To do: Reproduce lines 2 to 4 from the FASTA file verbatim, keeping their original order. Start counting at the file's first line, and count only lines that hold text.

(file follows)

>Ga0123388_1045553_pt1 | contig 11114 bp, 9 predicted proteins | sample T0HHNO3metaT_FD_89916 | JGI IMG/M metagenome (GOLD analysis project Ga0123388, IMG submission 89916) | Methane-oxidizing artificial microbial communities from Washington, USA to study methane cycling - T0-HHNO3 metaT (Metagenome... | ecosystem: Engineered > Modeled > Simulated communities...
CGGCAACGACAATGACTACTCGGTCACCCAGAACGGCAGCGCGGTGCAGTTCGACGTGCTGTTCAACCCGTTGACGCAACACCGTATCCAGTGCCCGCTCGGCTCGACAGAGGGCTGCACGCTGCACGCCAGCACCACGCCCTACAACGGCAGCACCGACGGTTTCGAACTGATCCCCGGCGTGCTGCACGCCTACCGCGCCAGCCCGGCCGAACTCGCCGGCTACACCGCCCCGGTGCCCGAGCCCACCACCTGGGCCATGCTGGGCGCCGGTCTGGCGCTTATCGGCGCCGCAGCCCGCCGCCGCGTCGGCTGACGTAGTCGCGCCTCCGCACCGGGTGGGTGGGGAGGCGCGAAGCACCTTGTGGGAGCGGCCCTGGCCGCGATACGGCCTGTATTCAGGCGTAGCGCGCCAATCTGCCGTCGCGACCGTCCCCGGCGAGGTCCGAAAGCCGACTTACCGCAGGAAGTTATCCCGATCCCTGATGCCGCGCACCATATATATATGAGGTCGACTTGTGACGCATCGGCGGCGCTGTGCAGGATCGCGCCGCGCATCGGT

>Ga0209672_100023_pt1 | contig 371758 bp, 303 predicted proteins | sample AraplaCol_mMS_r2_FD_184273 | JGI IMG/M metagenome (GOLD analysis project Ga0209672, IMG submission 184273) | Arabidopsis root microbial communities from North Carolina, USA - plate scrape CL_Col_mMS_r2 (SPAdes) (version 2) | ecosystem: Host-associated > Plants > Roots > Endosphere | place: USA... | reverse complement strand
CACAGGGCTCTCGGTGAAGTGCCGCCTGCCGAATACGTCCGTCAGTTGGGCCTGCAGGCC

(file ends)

CGGCAACGACAATGACTACTCGGTCACCCAGAACGGCAGCGCGGTGCAGTTCGACGTGCTGTTCAACCCGTTGACGCAACACCGTATCCAGTGCCCGCTCGGCTCGACAGAGGGCTGCACGCTGCACGCCAGCACCACGCCCTACAACGGCAGCACCGACGGTTTCGAACTGATCCCCGGCGTGCTGCACGCCTACCGCGCCAGCCCGGCCGAACTCGCCGGCTACACCGCCCCGGTGCCCGAGCCCACCACCTGGGCCATGCTGGGCGCCGGTCTGGCGCTTATCGGCGCCGCAGCCCGCCGCCGCGTCGGCTGACGTAGTCGCGCCTCCGCACCGGGTGGGTGGGGAGGCGCGAAGCACCTTGTGGGAGCGGCCCTGGCCGCGATACGGCCTGTATTCAGGCGTAGCGCGCCAATCTGCCGTCGCGACCGTCCCCGGCGAGGTCCGAAAGCCGACTTACCGCAGGAAGTTATCCCGATCCCTGATGCCGCGCACCATATATATATGAGGTCGACTTGTGACGCATCGGCGGCGCTGTGCAGGATCGCGCCGCGCATCGGT

>Ga0209672_100023_pt1 | contig 371758 bp, 303 predicted proteins | sample AraplaCol_mMS_r2_FD_184273 | JGI IMG/M metagenome (GOLD analysis project Ga0209672, IMG submission 184273) | Arabidopsis root microbial communities from North Carolina, USA - plate scrape CL_Col_mMS_r2 (SPAdes) (version 2) | ecosystem: Host-associated > Plants > Roots > Endosphere | place: USA... | reverse complement strand
CACAGGGCTCTCGGTGAAGTGCCGCCTGCCGAATACGTCCGTCAGTTGGGCCTGCAGGCC